"We want to do right thing," he said.
The problem with appeals is "there are a fixed number of jobs going into next year that we've planned for," Menzel said. "... We can't go above that for budgetary reasons.
"... So if you are going to take appeals, in a traditional sense, then who are you going to take off the list? You'd then have a whole other set of appeals there."
Menzel said, right now, officials are reviewing the process itself to see if there were any aspects of it that would explain why some people didn't even get a "maybe" letter when perhaps they should have.
"We're investigating that to see if there is something else that we missed that might be an explanatory variable," he said. "People are raising questions about how could this teacher not have been selected and here's why we believe that something was missed in this process. ... Those cases we're going back and looking at.
"We're looking at the specifics of the scoring, just to make sure that the integrity of the process is defensible across the board because that's absolutely crucial."
Courtney Sacco I AnnArbor.com file photo
"We have to look at the process and evaluate. ... It's hard to say that the process was carried out consistently across the board, and now we'd consider changing the rules for some people afterward. To do that would throw it all into question," he said. "So we have to be very careful, from a legal perspective, about how we proceed. So we're going to go back and review, and then make decisions (on a potential appeal process)."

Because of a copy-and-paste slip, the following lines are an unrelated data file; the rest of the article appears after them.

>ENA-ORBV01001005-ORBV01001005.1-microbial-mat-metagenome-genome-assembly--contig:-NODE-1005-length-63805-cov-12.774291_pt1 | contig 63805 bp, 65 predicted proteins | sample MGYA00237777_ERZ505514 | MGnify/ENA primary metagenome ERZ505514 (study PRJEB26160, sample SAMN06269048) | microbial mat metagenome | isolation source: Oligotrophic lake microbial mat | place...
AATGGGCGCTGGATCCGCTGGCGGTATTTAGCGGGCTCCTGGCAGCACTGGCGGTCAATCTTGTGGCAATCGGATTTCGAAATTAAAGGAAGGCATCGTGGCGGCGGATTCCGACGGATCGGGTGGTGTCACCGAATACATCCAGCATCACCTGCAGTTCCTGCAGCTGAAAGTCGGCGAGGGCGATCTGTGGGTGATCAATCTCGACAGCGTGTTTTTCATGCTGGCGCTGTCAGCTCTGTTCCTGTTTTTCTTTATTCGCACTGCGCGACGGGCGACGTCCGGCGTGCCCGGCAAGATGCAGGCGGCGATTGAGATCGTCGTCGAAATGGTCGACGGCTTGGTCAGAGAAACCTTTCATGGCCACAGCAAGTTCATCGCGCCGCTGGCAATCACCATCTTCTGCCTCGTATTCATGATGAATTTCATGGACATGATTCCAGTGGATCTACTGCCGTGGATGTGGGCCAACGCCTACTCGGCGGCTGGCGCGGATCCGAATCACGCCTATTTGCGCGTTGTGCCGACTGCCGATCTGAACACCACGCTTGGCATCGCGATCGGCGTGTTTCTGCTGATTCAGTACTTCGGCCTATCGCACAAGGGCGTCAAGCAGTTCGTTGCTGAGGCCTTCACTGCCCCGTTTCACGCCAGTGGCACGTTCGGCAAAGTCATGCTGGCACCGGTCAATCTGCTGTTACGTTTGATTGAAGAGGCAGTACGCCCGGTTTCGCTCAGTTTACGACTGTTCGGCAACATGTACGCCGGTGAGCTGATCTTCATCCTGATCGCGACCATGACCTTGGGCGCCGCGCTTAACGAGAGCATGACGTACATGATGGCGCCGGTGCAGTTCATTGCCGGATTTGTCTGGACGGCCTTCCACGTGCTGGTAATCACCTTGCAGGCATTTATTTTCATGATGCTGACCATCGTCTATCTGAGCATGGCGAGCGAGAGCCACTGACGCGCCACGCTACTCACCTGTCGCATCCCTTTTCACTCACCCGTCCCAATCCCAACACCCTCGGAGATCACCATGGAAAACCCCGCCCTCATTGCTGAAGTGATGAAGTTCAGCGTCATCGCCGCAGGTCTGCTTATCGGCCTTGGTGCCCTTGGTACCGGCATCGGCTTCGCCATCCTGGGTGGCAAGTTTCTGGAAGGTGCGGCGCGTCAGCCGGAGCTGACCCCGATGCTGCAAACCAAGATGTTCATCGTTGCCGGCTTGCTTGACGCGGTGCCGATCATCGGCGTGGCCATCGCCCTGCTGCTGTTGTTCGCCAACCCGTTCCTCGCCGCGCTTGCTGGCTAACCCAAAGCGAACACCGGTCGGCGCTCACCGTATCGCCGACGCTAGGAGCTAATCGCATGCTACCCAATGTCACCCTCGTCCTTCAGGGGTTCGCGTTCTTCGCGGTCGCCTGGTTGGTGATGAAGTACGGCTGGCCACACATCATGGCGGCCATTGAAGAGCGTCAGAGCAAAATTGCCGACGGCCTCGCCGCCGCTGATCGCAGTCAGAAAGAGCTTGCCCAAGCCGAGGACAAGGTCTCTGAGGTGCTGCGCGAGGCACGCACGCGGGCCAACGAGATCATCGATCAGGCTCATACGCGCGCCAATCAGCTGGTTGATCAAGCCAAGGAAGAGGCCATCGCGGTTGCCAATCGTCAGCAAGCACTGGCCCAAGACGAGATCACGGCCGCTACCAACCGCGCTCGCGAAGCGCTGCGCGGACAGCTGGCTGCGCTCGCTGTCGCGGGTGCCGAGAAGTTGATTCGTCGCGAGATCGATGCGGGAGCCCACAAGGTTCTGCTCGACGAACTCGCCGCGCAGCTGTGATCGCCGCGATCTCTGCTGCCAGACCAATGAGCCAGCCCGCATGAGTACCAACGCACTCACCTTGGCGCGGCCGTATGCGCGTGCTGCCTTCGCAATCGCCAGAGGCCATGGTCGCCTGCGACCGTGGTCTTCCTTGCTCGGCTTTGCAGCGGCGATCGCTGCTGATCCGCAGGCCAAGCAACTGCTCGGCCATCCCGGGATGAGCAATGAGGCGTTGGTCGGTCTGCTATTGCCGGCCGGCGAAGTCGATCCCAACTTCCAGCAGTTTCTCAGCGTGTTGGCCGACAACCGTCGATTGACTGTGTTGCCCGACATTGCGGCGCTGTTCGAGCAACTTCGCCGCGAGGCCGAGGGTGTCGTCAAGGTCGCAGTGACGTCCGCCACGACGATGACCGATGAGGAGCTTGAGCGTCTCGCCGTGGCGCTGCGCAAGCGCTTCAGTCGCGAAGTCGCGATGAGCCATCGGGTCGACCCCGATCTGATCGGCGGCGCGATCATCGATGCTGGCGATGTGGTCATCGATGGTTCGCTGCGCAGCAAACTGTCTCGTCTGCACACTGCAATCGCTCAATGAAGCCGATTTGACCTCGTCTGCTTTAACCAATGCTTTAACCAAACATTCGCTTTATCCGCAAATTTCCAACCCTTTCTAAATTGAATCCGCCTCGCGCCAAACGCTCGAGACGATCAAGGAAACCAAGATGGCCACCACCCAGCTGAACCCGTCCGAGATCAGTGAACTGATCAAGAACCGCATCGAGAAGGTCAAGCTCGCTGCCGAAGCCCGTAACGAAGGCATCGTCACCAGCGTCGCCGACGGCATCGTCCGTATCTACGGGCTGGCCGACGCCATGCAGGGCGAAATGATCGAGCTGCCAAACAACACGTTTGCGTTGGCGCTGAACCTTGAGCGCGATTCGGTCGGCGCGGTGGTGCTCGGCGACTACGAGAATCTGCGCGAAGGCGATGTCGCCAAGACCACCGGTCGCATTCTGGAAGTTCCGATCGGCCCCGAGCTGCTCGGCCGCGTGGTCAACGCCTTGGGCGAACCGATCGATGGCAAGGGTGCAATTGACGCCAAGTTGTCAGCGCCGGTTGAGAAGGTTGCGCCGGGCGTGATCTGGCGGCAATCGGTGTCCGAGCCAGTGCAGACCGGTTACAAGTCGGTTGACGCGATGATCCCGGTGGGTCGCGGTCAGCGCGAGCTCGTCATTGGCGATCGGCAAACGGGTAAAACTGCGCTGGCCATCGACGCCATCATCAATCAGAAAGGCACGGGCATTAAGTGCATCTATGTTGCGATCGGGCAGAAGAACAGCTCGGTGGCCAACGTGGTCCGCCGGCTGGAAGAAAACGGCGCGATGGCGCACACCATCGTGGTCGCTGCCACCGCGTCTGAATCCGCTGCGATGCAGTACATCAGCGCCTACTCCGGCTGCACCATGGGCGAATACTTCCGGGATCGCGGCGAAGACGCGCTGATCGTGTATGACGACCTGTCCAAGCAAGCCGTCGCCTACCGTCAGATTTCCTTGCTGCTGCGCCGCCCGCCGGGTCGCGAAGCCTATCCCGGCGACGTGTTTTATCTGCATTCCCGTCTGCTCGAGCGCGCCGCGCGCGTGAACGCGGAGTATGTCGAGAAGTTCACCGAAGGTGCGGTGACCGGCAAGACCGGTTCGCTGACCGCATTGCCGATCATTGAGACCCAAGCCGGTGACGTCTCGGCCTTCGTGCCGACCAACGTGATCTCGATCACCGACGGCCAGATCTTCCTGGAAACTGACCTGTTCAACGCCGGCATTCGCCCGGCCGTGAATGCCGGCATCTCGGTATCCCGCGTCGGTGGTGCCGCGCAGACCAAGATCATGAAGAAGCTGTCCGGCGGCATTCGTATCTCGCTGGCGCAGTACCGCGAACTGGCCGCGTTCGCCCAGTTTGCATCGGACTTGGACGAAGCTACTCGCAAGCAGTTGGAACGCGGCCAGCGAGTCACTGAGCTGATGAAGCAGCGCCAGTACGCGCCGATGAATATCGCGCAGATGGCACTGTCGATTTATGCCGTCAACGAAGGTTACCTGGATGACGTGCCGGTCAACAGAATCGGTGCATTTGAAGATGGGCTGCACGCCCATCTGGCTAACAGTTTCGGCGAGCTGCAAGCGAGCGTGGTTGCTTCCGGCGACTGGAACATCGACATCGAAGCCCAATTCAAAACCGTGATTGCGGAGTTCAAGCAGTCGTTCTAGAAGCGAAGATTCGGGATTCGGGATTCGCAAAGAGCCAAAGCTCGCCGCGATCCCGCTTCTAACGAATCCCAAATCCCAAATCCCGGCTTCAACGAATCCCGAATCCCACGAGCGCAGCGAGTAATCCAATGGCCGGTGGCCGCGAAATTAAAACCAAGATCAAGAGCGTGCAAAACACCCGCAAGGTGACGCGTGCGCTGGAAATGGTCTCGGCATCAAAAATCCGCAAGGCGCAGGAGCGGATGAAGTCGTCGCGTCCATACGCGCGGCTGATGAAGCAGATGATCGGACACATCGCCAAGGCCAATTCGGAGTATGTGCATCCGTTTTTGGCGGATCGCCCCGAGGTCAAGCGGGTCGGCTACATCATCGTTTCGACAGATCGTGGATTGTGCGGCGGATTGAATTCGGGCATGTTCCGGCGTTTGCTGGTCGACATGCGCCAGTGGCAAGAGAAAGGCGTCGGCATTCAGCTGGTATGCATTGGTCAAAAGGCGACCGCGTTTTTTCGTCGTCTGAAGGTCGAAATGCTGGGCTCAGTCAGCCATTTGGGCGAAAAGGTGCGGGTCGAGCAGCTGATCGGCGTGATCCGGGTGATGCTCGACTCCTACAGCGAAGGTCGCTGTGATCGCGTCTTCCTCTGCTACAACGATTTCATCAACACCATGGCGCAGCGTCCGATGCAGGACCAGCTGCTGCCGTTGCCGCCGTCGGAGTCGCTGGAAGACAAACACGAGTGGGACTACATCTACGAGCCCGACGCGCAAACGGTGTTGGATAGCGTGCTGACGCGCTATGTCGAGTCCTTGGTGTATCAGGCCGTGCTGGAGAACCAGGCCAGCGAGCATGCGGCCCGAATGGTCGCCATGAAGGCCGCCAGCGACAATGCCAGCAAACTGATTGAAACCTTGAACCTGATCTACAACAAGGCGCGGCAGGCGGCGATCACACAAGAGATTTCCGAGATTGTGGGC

Two teachers from Ypsilanti Public Schools attended Monday's joint Board of Education meeting to share thoughts on a few excellent teachers that they felt were unfairly dismissed in the re-hire process, including Krista Boyer, a kindergarten teacher and the current YPS teachers union president, who was given a "maybe" letter. The maybes are contingent upon state funding and student enrollment.
Parent Tamara Larson said she cried and it "broke her heart" when she learned Boyer would not be coming back. She said Boyer is one of the most caring teachers she has ever met. She told how Boyer purchased coats, boots, scarfs and mittens for some homeless students in her class at Christmas time using money from her own pocket.
"Shame on you. You've robbed these kids of some amazing teachers," Larson said. "I hope those of you who made the decisions sleep good at night."
Bates thanked these parents for coming to the meeting Monday, stating it was a good reminder for the board of how personal and tough decisions like these are.
"It's an opportunity to sit back, reflect and think about what these decisions mean," he said. "There have been many cases and times in the past ... where we, as school boards in both districts, have avoided making difficult decisions, not necessarily related to hiring, per say, but the fact is that (avoiding) has resulted in the situation we're in now.
"As board members, there is a lesson for us to be learned here."